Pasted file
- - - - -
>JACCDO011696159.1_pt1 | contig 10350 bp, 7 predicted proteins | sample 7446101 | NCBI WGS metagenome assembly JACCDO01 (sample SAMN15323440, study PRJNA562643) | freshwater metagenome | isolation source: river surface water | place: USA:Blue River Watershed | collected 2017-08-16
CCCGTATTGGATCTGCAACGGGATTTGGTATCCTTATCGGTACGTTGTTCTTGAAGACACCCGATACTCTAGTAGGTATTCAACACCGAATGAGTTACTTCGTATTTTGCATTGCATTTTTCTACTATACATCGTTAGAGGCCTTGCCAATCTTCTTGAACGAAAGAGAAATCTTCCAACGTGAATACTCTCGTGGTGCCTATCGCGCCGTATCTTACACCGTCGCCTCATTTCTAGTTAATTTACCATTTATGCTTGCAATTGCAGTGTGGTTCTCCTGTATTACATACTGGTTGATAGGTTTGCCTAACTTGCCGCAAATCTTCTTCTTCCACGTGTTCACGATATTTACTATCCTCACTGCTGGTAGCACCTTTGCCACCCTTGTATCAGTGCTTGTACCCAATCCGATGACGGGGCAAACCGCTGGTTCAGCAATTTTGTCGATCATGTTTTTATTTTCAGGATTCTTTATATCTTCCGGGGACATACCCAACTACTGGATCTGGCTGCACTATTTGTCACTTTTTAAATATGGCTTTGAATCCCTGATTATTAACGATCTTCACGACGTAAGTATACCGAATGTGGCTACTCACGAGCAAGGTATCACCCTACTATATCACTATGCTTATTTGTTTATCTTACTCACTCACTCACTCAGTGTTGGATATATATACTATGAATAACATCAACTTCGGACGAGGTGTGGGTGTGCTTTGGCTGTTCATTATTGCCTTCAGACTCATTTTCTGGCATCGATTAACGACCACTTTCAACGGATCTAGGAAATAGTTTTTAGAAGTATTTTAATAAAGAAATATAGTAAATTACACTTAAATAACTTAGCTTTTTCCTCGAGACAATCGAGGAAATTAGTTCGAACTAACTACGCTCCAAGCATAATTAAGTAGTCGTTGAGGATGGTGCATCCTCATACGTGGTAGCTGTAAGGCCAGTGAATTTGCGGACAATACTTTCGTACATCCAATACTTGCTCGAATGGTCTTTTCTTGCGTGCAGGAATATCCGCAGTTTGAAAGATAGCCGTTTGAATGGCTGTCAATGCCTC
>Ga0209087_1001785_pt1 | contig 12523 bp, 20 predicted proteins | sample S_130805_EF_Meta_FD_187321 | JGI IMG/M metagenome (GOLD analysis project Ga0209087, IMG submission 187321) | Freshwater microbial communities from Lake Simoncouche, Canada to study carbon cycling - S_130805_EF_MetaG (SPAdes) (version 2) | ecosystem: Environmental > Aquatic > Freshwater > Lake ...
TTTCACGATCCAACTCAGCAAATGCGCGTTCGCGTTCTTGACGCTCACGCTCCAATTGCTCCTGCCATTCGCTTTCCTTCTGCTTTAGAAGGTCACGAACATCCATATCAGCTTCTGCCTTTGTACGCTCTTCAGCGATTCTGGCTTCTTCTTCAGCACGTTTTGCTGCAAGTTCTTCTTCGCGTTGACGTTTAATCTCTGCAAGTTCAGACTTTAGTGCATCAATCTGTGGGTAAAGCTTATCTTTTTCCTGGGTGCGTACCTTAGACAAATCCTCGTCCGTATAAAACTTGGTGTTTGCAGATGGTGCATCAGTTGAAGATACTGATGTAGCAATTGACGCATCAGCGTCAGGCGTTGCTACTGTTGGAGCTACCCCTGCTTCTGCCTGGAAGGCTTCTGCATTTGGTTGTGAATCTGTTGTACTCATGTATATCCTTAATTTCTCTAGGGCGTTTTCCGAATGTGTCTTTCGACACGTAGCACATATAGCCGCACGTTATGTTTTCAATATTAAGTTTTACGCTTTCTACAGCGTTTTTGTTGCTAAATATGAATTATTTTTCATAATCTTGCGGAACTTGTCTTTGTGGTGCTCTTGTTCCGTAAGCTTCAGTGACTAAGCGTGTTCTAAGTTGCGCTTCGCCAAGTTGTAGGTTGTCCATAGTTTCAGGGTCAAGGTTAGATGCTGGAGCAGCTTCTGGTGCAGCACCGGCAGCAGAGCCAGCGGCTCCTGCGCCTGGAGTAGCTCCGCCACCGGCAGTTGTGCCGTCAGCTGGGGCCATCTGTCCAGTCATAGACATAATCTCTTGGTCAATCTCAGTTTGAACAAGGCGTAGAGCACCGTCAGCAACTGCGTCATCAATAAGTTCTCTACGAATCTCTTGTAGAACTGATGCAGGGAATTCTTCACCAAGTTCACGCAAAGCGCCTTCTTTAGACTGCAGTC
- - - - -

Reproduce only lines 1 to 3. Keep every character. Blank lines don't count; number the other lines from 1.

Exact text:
>JACCDO011696159.1_pt1 | contig 10350 bp, 7 predicted proteins | sample 7446101 | NCBI WGS metagenome assembly JACCDO01 (sample SAMN15323440, study PRJNA562643) | freshwater metagenome | isolation source: river surface water | place: USA:Blue River Watershed | collected 2017-08-16
CCCGTATTGGATCTGCAACGGGATTTGGTATCCTTATCGGTACGTTGTTCTTGAAGACACCCGATACTCTAGTAGGTATTCAACACCGAATGAGTTACTTCGTATTTTGCATTGCATTTTTCTACTATACATCGTTAGAGGCCTTGCCAATCTTCTTGAACGAAAGAGAAATCTTCCAACGTGAATACTCTCGTGGTGCCTATCGCGCCGTATCTTACACCGTCGCCTCATTTCTAGTTAATTTACCATTTATGCTTGCAATTGCAGTGTGGTTCTCCTGTATTACATACTGGTTGATAGGTTTGCCTAACTTGCCGCAAATCTTCTTCTTCCACGTGTTCACGATATTTACTATCCTCACTGCTGGTAGCACCTTTGCCACCCTTGTATCAGTGCTTGTACCCAATCCGATGACGGGGCAAACCGCTGGTTCAGCAATTTTGTCGATCATGTTTTTATTTTCAGGATTCTTTATATCTTCCGGGGACATACCCAACTACTGGATCTGGCTGCACTATTTGTCACTTTTTAAATATGGCTTTGAATCCCTGATTATTAACGATCTTCACGACGTAAGTATACCGAATGTGGCTACTCACGAGCAAGGTATCACCCTACTATATCACTATGCTTATTTGTTTATCTTACTCACTCACTCACTCAGTGTTGGATATATATACTATGAATAACATCAACTTCGGACGAGGTGTGGGTGTGCTTTGGCTGTTCATTATTGCCTTCAGACTCATTTTCTGGCATCGATTAACGACCACTTTCAACGGATCTAGGAAATAGTTTTTAGAAGTATTTTAATAAAGAAATATAGTAAATTACACTTAAATAACTTAGCTTTTTCCTCGAGACAATCGAGGAAATTAGTTCGAACTAACTACGCTCCAAGCATAATTAAGTAGTCGTTGAGGATGGTGCATCCTCATACGTGGTAGCTGTAAGGCCAGTGAATTTGCGGACAATACTTTCGTACATCCAATACTTGCTCGAATGGTCTTTTCTTGCGTGCAGGAATATCCGCAGTTTGAAAGATAGCCGTTTGAATGGCTGTCAATGCCTC
>Ga0209087_1001785_pt1 | contig 12523 bp, 20 predicted proteins | sample S_130805_EF_Meta_FD_187321 | JGI IMG/M metagenome (GOLD analysis project Ga0209087, IMG submission 187321) | Freshwater microbial communities from Lake Simoncouche, Canada to study carbon cycling - S_130805_EF_MetaG (SPAdes) (version 2) | ecosystem: Environmental > Aquatic > Freshwater > Lake ...